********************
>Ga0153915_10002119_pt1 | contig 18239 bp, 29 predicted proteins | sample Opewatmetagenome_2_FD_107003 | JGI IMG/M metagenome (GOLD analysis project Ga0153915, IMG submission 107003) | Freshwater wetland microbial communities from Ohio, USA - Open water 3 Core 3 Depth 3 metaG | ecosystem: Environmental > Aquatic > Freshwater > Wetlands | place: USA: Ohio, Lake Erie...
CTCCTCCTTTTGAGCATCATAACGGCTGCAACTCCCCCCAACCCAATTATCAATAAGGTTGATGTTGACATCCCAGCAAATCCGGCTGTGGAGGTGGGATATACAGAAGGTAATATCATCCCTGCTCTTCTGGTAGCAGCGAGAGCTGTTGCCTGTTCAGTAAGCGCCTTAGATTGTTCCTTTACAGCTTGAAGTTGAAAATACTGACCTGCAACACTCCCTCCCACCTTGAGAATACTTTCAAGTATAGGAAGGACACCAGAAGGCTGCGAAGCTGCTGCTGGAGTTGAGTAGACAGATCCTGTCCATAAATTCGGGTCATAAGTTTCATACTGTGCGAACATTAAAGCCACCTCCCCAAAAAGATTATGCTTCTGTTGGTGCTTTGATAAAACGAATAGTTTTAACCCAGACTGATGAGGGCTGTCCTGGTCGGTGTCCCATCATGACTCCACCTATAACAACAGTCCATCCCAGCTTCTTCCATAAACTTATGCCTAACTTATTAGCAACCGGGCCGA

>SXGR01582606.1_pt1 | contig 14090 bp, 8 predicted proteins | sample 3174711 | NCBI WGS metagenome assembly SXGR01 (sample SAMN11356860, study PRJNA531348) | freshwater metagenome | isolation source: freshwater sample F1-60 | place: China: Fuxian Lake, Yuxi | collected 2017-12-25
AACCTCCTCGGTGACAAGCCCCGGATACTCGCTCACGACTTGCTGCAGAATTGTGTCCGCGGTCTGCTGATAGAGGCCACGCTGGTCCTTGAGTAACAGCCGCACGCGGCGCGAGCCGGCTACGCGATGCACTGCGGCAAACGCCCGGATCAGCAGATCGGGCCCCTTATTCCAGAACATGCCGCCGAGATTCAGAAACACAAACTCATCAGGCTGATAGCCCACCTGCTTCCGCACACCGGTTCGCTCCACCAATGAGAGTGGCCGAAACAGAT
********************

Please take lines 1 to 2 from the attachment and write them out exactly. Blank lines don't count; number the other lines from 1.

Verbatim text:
>Ga0153915_10002119_pt1 | contig 18239 bp, 29 predicted proteins | sample Opewatmetagenome_2_FD_107003 | JGI IMG/M metagenome (GOLD analysis project Ga0153915, IMG submission 107003) | Freshwater wetland microbial communities from Ohio, USA - Open water 3 Core 3 Depth 3 metaG | ecosystem: Environmental > Aquatic > Freshwater > Wetlands | place: USA: Ohio, Lake Erie...
CTCCTCCTTTTGAGCATCATAACGGCTGCAACTCCCCCCAACCCAATTATCAATAAGGTTGATGTTGACATCCCAGCAAATCCGGCTGTGGAGGTGGGATATACAGAAGGTAATATCATCCCTGCTCTTCTGGTAGCAGCGAGAGCTGTTGCCTGTTCAGTAAGCGCCTTAGATTGTTCCTTTACAGCTTGAAGTTGAAAATACTGACCTGCAACACTCCCTCCCACCTTGAGAATACTTTCAAGTATAGGAAGGACACCAGAAGGCTGCGAAGCTGCTGCTGGAGTTGAGTAGACAGATCCTGTCCATAAATTCGGGTCATAAGTTTCATACTGTGCGAACATTAAAGCCACCTCCCCAAAAAGATTATGCTTCTGTTGGTGCTTTGATAAAACGAATAGTTTTAACCCAGACTGATGAGGGCTGTCCTGGTCGGTGTCCCATCATGACTCCACCTATAACAACAGTCCATCCCAGCTTCTTCCATAAACTTATGCCTAACTTATTAGCAACCGGGCCGA